Wolters Kluwer expert discusses CDC director’s new push for preprints
Among numerous measures announced to drive efficiency and restore public confidence in the Centers for Disease Control and Prevention (CDC), the agency’s director, Rochelle Walensky, MD, MPH, proposed increasing the use of preprint research to ensure actionable new findings and data are available more quickly, instead of delaying until research has undergone a lengthy peer review process, according to the Associated Press.
What are preprints?
A preprint is a completed draft of a research paper that is publicly available before it has undergone a peer review process. Like published articles, preprints often get a digital object identifier (DOI) so they can be cited by other researchers in subsequent articles and reports. Researchers that opt for preprints circumvent a potentially protracted peer-review process which can take months to sometimes years.
Preprints are found on preprint servers—websites that serve as online repositories hosting article drafts and data associated with various scholarly papers that are not yet peer reviewed or accepted by traditional academic journals.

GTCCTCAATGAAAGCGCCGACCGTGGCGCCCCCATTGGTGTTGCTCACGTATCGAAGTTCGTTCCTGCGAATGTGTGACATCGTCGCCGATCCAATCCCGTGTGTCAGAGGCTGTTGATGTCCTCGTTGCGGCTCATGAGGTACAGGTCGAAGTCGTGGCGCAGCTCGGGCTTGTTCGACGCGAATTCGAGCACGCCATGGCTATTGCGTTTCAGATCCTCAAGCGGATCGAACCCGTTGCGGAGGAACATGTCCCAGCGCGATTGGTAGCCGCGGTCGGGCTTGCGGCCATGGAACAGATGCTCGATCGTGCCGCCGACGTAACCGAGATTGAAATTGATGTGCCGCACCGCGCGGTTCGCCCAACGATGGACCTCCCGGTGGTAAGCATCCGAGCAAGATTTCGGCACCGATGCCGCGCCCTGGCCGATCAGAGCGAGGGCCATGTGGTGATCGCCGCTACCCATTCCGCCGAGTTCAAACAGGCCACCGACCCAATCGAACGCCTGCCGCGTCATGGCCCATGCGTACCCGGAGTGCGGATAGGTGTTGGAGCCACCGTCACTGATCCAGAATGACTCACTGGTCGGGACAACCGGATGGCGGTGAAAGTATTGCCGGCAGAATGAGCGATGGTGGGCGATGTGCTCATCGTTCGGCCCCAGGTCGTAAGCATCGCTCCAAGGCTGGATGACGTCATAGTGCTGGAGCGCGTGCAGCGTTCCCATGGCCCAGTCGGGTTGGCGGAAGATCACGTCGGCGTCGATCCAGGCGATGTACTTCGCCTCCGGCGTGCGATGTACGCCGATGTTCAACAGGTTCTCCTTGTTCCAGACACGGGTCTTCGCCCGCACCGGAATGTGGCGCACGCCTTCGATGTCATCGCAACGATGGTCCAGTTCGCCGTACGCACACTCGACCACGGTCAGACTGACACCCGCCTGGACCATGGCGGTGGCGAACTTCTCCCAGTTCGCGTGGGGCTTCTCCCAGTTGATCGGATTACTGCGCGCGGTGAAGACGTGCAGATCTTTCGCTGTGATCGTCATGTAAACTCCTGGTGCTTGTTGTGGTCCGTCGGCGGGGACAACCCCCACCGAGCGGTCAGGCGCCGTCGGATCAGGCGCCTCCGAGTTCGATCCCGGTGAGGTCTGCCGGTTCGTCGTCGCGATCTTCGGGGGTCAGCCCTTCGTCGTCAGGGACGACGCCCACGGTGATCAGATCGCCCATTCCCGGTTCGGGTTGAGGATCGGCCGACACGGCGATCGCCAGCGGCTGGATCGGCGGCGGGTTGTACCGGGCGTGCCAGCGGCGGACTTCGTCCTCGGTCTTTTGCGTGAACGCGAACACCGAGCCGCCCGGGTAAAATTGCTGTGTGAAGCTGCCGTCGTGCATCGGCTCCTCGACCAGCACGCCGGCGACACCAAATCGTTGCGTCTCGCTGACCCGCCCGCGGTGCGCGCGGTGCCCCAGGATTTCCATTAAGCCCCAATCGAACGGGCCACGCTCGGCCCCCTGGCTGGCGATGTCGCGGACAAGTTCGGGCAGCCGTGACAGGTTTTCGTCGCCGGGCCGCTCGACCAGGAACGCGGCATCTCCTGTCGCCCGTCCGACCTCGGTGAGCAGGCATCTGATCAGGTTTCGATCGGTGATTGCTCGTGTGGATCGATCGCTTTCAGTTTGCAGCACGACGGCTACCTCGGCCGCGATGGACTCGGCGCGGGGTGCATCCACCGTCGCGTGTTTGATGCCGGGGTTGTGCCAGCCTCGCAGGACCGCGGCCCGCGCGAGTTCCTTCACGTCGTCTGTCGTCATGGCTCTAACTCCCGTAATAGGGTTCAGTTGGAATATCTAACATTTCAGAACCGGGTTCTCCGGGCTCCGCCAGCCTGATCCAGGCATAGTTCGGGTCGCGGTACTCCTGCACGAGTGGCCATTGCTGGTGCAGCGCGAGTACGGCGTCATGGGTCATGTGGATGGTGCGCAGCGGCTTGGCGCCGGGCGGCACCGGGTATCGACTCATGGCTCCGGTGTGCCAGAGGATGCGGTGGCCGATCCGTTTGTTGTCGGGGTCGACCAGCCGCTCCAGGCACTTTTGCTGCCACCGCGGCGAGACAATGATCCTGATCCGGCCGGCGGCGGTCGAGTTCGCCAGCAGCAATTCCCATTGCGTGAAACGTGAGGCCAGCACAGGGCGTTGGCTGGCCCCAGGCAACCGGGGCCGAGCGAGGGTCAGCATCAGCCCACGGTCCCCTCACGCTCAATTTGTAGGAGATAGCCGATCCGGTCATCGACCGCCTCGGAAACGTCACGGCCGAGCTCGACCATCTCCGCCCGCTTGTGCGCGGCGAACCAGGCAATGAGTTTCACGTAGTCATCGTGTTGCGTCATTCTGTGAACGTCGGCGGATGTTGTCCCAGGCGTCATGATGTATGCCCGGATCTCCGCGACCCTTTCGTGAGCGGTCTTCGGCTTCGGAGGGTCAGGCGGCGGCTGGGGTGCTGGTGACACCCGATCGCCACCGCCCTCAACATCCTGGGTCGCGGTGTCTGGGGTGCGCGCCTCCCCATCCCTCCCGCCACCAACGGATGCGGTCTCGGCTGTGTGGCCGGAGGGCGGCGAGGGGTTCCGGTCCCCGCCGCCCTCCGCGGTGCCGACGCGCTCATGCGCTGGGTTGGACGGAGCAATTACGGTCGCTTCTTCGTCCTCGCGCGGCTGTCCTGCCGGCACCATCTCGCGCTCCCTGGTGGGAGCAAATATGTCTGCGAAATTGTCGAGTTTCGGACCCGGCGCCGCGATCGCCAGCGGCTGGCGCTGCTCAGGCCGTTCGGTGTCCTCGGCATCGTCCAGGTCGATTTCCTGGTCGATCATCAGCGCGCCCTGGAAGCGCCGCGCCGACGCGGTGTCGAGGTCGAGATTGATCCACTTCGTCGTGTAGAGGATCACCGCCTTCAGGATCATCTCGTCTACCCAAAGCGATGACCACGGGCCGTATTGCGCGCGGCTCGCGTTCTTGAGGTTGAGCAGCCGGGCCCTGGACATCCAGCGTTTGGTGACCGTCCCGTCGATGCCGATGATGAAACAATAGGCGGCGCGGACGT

Why it matters:
According Vikram Savkar of Wolters Kluwer, “For years, the medical community has called for technology to help transform medical publishing, but the delays faced by the CDC during the COVID pandemic particularly highlighted the urgency to have tools available that support this transformation in a rigorous way. Walensky's announcement has the potential to increase the uptake of preprints within the research community.”
“Through preprints, authors can immediately disseminate their research in an open access setting. This can increase the accessibility of their findings and accelerate translation of research to practice. This move by Walensky reflects the CDC’s commitment to moving ahead and adapting with changes in medicine. Of course, preprints also carry risks; velocity of publication must be accompanied by an increase in critical evaluation by readers. But properly managed, preprints should position the global medical community to better meet the challenges of future pandemics, and Walensky's comments represent a crucial waystation on the journey to improvement.”
Vikram Savkar is the Senior Vice President and General Manager for the Medicine Segment of the Health Learning, Research & Practice business at Wolters Kluwer.
In his role, Vikram leads innovations to advance the digital evolution of information and productivity solutions for medical researchers, clinicians, medical students, and faculty to inform evidence-based decisions on care and outcomes.
Prior to joining Wolters Kluwer, he held senior positions at Nature Publishing Group and Pearson Education, and has earned degrees in Physics and Classics from Harvard University.
Contact André Rebelo to schedule an interview with Vikram Savkar. Journalists may also publish quotes above with proper attribution.
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